Scripture for Daily Mass


First Reading: 


Monday: (Revelation 14) The sound I heard was like that of harpists playing their harps. They were singing what seemed to be a new hymn before the throne, before the four living creatures and the elders. No one could learn this hymn except the hundred and forty-four thousand who had been ransomed from the earth.


Tuesday: (Revelation 14) “Use your sharp sickle and cut the clusters from the earth’s vines, for its grapes are ripe.” So the angel swung his sickle over the earth and cut the earth’s vintage. He threw it into the great wine press of God’s fury.


Wednesday: (Revelation 15) Great and wonderful are your works, Lord God almighty. Just and true are your ways, O king of the nations. Who will not fear you, Lord, or glorify your name? For you alone are holy.


Thursday: (Sirach 50) And now, bless the God of all, who has done wondrous things on earth; Who fosters people’s growth from their mother’s womb, and fashions them according to his will! May he grant you joy of heart and may peace abide among you; May his goodness toward us endure in Israel to deliver us in our days.


Friday (Revelation 20) Then I saw a new heaven and a new earth. The former heaven and the former earth had passed away, and the sea was no more. I also saw the holy city, a new Jerusalem, coming down out of heaven from God, prepared as a bride adorned for her husband.


Saturday (Revelation 22) An angel showed me the river of life-giving water, sparkling like crystal, flowing from the throne of God and of the Lamb down the middle of the street, On either side of the river grew the tree of life.




Monday: (Luke 21) He said, “I tell you truly, this poor widow put in more than all the rest; for those others have all made offerings from their surplus wealth, but she, from her poverty, has offered her whole livelihood.”


Tuesday: (Luke 21) Then they asked him, “Teacher, when will this happen? And what sign will there be when all these things are about to happen?” He answered, “See that you not be deceived, for many will come in my name, saying, ‘I am he,’ and ‘The time has come.’ Do not follow them!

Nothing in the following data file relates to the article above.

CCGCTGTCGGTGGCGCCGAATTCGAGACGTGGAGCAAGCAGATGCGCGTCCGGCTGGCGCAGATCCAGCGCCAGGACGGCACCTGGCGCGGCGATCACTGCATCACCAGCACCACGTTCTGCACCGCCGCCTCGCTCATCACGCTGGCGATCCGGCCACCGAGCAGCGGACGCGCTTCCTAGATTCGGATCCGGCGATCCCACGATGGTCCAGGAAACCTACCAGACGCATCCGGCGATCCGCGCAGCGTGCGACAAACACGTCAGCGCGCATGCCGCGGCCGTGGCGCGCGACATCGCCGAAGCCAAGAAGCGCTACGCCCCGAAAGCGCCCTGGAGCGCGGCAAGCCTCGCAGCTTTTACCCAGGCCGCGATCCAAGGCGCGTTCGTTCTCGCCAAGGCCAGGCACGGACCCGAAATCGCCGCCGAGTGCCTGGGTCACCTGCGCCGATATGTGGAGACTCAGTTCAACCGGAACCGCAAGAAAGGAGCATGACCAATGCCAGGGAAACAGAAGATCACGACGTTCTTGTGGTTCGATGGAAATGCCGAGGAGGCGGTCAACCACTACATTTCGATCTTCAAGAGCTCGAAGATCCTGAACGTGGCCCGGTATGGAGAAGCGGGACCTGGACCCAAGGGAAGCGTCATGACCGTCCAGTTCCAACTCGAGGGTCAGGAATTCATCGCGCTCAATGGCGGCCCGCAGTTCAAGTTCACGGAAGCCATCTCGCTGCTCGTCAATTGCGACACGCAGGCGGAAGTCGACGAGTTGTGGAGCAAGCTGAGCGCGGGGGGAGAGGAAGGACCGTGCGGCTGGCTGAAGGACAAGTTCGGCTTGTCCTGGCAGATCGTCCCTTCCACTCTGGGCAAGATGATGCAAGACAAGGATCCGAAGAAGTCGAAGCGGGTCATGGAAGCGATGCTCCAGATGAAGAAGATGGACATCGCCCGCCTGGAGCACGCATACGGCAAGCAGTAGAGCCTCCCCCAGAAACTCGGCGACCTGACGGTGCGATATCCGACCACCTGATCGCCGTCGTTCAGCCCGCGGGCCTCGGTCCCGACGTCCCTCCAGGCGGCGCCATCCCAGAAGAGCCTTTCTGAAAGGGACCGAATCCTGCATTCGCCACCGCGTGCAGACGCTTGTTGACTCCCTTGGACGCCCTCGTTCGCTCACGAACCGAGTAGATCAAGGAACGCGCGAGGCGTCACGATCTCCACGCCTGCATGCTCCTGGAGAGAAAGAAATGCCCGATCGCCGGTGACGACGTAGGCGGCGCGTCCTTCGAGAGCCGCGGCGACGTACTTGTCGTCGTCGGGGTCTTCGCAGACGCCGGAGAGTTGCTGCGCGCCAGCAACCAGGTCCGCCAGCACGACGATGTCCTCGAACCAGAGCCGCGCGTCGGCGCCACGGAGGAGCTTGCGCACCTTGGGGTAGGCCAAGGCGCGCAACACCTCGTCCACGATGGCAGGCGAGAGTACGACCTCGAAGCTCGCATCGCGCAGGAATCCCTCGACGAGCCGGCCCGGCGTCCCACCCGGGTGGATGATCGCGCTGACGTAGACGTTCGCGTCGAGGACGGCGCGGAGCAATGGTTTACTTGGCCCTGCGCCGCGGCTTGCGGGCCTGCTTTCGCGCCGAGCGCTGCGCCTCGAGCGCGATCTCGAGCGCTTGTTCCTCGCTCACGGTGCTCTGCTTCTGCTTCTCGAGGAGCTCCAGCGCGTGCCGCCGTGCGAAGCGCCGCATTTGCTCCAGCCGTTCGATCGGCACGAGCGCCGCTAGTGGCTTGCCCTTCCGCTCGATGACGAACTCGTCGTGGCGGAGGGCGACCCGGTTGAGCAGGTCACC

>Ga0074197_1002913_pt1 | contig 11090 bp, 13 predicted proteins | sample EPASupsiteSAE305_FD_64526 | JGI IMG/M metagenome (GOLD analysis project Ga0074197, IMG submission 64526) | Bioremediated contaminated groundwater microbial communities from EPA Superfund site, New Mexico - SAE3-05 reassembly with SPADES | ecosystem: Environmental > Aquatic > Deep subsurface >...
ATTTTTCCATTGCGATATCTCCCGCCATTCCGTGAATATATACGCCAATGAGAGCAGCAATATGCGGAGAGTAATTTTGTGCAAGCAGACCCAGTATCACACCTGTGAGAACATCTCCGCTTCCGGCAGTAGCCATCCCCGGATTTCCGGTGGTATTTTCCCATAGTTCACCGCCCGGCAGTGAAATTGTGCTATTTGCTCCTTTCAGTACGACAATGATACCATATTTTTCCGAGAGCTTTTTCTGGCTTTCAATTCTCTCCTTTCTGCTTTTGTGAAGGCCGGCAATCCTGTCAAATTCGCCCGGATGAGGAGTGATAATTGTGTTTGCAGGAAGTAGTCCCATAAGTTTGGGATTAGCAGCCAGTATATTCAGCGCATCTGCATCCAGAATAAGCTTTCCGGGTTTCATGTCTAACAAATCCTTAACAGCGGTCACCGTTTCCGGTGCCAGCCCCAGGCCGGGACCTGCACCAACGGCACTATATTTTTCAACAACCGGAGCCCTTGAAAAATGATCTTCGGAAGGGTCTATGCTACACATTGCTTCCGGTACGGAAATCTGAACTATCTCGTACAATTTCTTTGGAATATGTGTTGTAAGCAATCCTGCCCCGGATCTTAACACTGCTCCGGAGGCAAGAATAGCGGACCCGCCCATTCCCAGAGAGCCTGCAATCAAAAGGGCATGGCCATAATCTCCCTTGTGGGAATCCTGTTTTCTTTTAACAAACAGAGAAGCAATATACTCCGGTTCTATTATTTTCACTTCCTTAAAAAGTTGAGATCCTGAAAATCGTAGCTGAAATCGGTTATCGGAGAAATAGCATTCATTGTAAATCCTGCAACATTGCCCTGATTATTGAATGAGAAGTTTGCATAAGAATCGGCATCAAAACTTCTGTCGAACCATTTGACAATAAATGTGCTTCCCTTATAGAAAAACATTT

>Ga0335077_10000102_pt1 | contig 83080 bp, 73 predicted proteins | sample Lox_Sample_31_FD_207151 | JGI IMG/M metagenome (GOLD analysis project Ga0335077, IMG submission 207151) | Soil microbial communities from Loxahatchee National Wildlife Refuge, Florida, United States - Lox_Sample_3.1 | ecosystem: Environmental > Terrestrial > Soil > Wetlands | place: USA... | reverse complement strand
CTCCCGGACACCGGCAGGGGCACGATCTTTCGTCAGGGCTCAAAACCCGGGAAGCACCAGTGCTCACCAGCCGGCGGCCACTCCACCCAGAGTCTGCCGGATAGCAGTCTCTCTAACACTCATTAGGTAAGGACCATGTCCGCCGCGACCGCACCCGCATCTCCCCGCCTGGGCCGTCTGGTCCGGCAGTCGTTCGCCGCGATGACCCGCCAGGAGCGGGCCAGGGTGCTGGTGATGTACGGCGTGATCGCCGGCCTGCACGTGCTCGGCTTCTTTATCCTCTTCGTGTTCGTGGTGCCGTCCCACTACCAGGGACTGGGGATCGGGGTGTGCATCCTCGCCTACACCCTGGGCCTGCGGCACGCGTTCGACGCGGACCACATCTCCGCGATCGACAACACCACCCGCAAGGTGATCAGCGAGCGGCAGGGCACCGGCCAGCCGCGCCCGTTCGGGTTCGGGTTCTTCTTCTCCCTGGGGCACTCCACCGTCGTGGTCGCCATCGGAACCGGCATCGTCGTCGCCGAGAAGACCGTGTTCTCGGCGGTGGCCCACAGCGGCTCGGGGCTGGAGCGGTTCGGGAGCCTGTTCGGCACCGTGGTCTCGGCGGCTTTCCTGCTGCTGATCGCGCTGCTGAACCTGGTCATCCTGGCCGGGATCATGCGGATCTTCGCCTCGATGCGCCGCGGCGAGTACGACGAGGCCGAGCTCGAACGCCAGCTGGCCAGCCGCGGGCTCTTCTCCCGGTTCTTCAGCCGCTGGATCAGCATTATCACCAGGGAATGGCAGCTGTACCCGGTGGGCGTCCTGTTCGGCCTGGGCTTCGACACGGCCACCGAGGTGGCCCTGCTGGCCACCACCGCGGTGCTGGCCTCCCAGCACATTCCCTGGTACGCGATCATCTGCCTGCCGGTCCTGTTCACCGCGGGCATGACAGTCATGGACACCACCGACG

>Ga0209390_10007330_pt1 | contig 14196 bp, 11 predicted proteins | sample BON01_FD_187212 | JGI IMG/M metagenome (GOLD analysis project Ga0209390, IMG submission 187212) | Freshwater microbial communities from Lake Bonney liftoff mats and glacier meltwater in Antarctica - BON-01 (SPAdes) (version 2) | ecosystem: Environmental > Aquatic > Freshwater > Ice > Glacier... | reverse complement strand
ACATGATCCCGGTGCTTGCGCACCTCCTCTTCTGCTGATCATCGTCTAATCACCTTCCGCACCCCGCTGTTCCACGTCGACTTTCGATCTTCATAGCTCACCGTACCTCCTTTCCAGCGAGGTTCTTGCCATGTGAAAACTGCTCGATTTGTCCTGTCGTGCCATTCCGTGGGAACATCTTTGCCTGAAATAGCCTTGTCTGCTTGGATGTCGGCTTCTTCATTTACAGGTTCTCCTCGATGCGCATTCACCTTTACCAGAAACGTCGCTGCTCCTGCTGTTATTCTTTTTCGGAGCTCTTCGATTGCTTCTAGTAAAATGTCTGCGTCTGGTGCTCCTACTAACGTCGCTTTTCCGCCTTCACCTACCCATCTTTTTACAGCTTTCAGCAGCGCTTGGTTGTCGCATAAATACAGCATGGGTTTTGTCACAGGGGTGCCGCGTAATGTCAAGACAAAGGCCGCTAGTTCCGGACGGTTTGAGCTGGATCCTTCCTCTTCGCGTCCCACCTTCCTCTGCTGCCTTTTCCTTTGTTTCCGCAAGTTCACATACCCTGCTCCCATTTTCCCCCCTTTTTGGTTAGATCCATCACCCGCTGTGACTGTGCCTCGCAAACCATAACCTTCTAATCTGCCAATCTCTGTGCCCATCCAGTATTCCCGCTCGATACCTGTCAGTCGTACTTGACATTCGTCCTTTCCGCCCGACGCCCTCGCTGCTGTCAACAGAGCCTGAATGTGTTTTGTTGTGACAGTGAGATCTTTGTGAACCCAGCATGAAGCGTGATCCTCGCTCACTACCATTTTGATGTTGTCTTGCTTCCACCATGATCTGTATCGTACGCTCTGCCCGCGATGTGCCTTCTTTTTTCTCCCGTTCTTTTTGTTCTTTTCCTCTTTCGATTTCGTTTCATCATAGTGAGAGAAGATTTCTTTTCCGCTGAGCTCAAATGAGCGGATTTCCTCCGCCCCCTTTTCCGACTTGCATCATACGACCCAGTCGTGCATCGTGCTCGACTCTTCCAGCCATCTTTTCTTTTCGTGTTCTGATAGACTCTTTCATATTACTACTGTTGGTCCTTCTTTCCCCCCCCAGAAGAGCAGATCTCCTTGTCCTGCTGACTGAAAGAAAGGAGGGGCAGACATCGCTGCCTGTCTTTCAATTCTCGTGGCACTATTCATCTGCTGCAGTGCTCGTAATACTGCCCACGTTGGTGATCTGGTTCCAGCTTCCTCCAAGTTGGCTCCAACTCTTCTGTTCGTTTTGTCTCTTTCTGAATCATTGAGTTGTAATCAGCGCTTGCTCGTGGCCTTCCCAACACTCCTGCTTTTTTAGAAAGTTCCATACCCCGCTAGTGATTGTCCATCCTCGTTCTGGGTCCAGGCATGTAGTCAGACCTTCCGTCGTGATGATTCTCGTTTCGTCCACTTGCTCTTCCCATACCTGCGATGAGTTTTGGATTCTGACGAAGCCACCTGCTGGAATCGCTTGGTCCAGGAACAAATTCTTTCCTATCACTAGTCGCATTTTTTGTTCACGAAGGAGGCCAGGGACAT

Wednesday (Luke 21) It will lead to your giving testimony. Remember, you are not to prepare your defense beforehand, for I myself shall give you a wisdom in speaking
that all your adversaries will be powerless to resist or refute.


Thursday (Luke 17) They stood at a distance from him and raised their voices, saying, “Jesus, Master! Have pity on us!” And when he saw them, he said, “Go show yourselves to the priests.”


Friday (Luke 21) Consider the fig tree and all the other trees. When their buds burst open, you see for yourselves and know that summer is now near; in the same way, when you see these things happening, know that the Kingdom of God is near.


Saturday (Luke 21) Beware that your hearts do not become drowsy from carousing and drunkenness and the anxieties of daily life, and that day catch you by surprise like a trap.


Saints of the Week


November 21: The Presentation of Mary originated as a feast in 543 when the basilica of St. Mary's the New in Jerusalem was dedicated. The day commemorate the event when Mary's parent brought her to the Temple to dedicate her to God. The Roman church began to celebrate this feast in 1585.


November 22: Cecilia, martyr (2nd or 3rd century), is the patron saint of music because of the song she sang at her wedding. She died just days after her husband, Valerian, and his brother were beheaded for refusing to sacrifice to the gods. She is listed in the First Eucharistic prayer as an early church martyr.


November 23: Clement I, pope and martyr (d. 99) is also mentioned in the First Eucharistic prayer. He is the third pope and was martyred in exile. He is presumed to be a former slave in the imperial court. He wrote a letter to the Corinthians after a revolt and as pope he restored ordered within the ministries.